More bad news for house-hunters as property prices set to soar in July thanks to 'interference'
Minister warned €350,000 homes will rise by €5,000 because of doomed help-to-buy scheme
Housing Minister Eoghan Murphy has been warned that further interference in the property market and prematurely ending the help-to-buy scheme will inflate property prices and demand for housing.
Homes in urban areas around the country worth €350,000 are expected to rise in value by another €5,000 next month alone.
Increases will be fuelled by a frenzy of additional first-time buyers entering the market to avail of the Government's tax-incentive before it is too late.
Experts are warning that property prices will continue to grow before October's Budget and predict that monthly increases in July and August could peak at 2pc.
Fears among first-time buyers that the help-to-buy scheme will be terminated have grown since Mr Murphy said he was concerned it had not achieved the expected results.
However, Mr Murphy has been told that ending the scheme two years early will encourage buyers to rush into the market before October in order to capitalise on the tax incentives before they are removed. This will accelerate demand, driving house prices higher in the short-term.
Philip Farrell, a property consultant and market commentator, said the help-to-buy scheme introduced by Simon Coveney was having a devastating effect on the property market.
"It was brought in to assist first-time buyers who were unable to meet the increased deposit requirements and source the finance required. However, what it has done is inflate prices.
"It is clear Minister Murphy is going to have to remove this. It is unlikely he will do it before the Budget. They tend to do these things in the confines of the parameters of the Budget."
Prices will continue to rise in urban areas at a significant rate, thanks to the threat now looming over the doomed initiative. July and August, months when the market traditionally catches its breath, will now be exceptionally busy for auctioneers and house-hunters.
"The first-time buyers will be more interested now because of the likely abolishment of the help-to-buy scheme," said Mr Farrell.
"Supply is not going to increase so it is likely that demand will continue to increase and even become stronger in the next month. It is likely to cause increases of between 1pc and 2pc in both July and August.
"If you have an average value in the greater Dublin area of €350,000, 1pc to 1.5pc of that is €5,000, and this [increase] will be purely as a result of pent-up demand in anticipation of the abolishment of help-to-buy."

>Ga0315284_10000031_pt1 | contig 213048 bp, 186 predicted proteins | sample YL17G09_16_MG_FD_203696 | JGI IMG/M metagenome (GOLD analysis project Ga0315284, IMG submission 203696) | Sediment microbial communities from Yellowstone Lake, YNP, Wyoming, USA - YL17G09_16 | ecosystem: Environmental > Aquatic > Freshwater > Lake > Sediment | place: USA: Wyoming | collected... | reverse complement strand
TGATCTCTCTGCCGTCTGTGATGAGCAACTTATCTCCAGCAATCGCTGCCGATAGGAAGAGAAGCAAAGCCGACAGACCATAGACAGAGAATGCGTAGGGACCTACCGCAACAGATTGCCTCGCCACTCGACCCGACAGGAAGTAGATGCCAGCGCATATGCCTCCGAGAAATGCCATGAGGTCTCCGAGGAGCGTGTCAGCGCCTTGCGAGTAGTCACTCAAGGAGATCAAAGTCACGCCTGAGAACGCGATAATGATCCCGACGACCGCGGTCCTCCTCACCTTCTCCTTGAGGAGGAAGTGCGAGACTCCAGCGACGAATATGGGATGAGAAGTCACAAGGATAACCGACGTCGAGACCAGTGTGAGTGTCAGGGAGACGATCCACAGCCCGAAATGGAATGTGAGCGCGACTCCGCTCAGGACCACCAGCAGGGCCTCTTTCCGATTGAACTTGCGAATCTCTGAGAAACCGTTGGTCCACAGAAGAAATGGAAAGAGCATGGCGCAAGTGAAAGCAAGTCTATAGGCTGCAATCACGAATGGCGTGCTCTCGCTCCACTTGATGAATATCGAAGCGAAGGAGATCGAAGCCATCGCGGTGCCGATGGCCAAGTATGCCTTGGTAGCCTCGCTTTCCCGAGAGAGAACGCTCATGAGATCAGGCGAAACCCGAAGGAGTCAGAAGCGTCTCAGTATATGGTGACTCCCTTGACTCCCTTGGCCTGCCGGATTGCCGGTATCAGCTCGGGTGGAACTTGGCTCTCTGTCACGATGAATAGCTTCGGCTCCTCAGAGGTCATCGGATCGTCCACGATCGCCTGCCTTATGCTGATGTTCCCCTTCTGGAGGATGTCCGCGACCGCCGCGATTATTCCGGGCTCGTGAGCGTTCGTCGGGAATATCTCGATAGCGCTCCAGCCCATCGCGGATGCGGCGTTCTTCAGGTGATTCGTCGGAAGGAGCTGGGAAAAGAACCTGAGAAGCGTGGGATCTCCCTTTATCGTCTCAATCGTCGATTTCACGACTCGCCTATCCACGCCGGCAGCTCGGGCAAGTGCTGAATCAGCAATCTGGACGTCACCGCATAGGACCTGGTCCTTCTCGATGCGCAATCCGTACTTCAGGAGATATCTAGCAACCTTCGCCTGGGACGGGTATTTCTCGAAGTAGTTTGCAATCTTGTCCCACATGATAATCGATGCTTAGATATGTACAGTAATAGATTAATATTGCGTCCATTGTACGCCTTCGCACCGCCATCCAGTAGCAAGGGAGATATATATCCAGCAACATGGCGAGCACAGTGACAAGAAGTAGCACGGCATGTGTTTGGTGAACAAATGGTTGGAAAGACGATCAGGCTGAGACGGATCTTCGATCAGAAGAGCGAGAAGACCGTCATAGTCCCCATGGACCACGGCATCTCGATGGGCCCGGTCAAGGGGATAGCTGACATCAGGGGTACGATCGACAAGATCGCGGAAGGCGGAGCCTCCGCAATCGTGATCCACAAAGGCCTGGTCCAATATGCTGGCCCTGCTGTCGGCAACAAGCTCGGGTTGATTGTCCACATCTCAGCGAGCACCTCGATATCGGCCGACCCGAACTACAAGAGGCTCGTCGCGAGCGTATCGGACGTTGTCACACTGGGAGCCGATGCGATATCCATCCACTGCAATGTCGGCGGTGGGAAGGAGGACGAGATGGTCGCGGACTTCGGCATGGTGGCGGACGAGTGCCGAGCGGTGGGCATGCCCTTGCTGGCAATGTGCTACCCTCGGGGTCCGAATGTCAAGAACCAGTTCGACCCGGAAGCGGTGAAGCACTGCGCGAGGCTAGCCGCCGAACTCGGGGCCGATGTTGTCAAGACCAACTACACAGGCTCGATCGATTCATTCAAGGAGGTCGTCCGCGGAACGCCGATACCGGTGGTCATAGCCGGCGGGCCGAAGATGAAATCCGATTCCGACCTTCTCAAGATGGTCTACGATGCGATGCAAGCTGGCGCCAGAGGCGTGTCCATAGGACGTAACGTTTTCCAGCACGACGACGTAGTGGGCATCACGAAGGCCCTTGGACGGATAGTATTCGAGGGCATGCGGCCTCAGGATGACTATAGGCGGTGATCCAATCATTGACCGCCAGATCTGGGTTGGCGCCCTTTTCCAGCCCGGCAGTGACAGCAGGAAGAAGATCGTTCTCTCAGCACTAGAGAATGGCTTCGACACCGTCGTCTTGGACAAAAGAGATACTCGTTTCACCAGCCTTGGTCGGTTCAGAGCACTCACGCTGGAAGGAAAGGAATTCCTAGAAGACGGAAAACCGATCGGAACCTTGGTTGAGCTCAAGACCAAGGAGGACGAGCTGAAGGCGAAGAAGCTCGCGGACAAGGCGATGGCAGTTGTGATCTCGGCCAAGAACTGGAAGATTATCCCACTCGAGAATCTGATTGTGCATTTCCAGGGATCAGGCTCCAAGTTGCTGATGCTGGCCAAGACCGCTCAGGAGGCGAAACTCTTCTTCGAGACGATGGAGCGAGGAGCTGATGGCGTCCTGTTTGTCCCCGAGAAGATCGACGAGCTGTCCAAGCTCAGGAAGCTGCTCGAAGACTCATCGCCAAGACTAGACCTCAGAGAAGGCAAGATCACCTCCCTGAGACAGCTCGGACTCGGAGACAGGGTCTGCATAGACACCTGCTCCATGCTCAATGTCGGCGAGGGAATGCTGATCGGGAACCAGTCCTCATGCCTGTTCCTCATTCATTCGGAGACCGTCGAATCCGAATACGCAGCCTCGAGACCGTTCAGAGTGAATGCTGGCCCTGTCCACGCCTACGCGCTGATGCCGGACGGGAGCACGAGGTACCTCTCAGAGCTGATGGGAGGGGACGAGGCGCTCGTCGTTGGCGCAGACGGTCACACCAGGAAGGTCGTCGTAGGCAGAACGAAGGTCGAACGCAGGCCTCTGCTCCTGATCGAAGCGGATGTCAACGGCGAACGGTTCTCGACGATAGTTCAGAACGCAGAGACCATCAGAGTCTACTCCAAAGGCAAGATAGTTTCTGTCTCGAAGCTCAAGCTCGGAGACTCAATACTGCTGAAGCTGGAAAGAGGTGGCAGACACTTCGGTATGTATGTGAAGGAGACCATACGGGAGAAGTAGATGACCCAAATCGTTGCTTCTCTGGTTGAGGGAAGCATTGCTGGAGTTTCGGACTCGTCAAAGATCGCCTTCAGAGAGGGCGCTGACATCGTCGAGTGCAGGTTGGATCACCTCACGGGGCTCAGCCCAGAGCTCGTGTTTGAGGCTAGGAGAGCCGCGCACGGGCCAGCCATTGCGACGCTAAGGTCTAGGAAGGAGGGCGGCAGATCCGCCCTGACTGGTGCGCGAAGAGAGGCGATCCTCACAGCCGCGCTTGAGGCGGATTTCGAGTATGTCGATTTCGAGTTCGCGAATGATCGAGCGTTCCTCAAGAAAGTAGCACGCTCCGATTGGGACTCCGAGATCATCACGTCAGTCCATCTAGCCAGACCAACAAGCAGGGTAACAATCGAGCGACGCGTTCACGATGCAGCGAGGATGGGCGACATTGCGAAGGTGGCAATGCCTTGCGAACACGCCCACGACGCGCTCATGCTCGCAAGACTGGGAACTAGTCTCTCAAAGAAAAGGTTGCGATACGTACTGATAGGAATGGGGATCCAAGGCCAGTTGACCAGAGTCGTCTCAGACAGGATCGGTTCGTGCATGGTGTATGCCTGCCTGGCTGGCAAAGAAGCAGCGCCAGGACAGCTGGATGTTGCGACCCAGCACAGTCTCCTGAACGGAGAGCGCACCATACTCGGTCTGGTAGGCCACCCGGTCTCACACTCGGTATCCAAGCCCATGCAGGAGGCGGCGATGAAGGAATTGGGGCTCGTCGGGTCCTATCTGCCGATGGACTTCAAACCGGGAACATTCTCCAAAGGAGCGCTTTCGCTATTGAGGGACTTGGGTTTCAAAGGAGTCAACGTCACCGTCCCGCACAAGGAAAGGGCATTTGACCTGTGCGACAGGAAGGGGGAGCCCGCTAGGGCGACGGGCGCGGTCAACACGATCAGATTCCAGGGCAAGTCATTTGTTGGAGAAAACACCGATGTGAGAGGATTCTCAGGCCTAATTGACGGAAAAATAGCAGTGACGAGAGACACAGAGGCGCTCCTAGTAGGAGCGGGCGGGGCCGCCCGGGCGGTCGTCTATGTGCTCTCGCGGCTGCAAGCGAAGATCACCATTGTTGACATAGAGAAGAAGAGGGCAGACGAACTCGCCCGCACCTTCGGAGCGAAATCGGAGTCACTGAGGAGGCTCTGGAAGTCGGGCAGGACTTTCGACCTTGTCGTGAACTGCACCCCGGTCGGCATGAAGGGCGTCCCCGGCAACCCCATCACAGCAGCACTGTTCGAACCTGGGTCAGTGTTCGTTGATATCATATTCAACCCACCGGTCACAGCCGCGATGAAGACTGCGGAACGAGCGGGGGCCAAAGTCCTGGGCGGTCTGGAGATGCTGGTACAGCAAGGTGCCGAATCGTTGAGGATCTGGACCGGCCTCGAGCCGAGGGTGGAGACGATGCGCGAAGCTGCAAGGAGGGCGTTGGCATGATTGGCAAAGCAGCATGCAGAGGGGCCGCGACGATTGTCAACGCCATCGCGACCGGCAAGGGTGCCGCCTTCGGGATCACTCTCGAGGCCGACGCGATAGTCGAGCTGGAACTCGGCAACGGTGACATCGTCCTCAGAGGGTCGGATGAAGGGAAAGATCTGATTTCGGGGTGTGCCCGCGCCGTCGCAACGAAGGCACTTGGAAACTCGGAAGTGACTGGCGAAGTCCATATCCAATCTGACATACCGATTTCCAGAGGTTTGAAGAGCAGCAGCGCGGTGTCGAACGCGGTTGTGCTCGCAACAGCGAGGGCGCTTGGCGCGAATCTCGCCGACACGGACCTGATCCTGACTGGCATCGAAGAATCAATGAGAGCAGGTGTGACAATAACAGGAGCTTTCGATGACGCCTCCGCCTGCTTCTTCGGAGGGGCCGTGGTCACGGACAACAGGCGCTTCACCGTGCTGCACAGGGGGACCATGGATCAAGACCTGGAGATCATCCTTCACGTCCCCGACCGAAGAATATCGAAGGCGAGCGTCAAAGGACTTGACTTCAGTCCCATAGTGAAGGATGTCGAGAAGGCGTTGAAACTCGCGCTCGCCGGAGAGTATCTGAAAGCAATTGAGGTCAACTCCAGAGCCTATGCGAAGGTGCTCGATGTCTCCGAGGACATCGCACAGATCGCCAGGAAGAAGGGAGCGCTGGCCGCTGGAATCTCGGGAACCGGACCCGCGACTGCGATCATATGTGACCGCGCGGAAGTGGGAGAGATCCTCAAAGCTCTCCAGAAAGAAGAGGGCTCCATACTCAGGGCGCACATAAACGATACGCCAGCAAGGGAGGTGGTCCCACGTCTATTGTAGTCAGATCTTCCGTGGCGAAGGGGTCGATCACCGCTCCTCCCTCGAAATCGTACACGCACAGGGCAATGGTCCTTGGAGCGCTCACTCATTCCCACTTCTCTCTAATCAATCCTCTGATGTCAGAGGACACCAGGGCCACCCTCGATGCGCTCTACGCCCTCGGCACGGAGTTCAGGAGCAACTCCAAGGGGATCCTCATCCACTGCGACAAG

An additional 18,000 homes are expected to come to market this year but demand is closer to 40,000 units.
More than 7,270 applications have been made for assistance under the help-to-buy scheme since it was introduced last year by Mr Murphy's predecessor, Simon Coveney. The 1,679 claims already made under the initiative will cost €24.5m, but the total cost is set to come in at more than the €50m put aside by then Finance Minister Michael Noonan.
The incentive provides for a refund of up to €20,000 on income tax and DIRT paid over the previous four years for first-time buyers purchasing a house worth less than €400,000. It was due to run until December 2019.
The scheme is being reviewed by officials in the Department of Finance and is expected to be scrapped. However, the minister has been warned this could also have negative consequences.
Tom Dunne, head of DIT's school of surveying and construction management, cited a similar scheme in the UK that had disastrous consequences.
"Nigel Lawson announced he was going to withdraw some incentives that they had in the 1980s for property. He gave a notice period and people reacted by saying 'I better go and buy now' and that drove up house prices.
"He kept the housing market in the UK well above a level where it should have peaked at. People lost out because when the markets came back to normality, and the prices came down, what they had gained in a tax break was lost in the value [depreciation] of the property."
In some cases then house prices rose by 50pc within six months and Mr Dunne said the minister would have to be wary of further interference in the Irish market.
"People will anticipate and fear a removal of the tax break and may move in advance of that.
"If everyone behaves that way they just compete against each other, get the house prices up a little higher than they would. When the tax break is gone, the prices correct back to normal but effectively they hand the tax break to the builders.
"This is the problem with the Government altering their policy on a very regular basis. They create behavioural patterns in the market that are not desirable. It is better to have a solid policy which you implement where you are secure in your intentions and people can rely on it."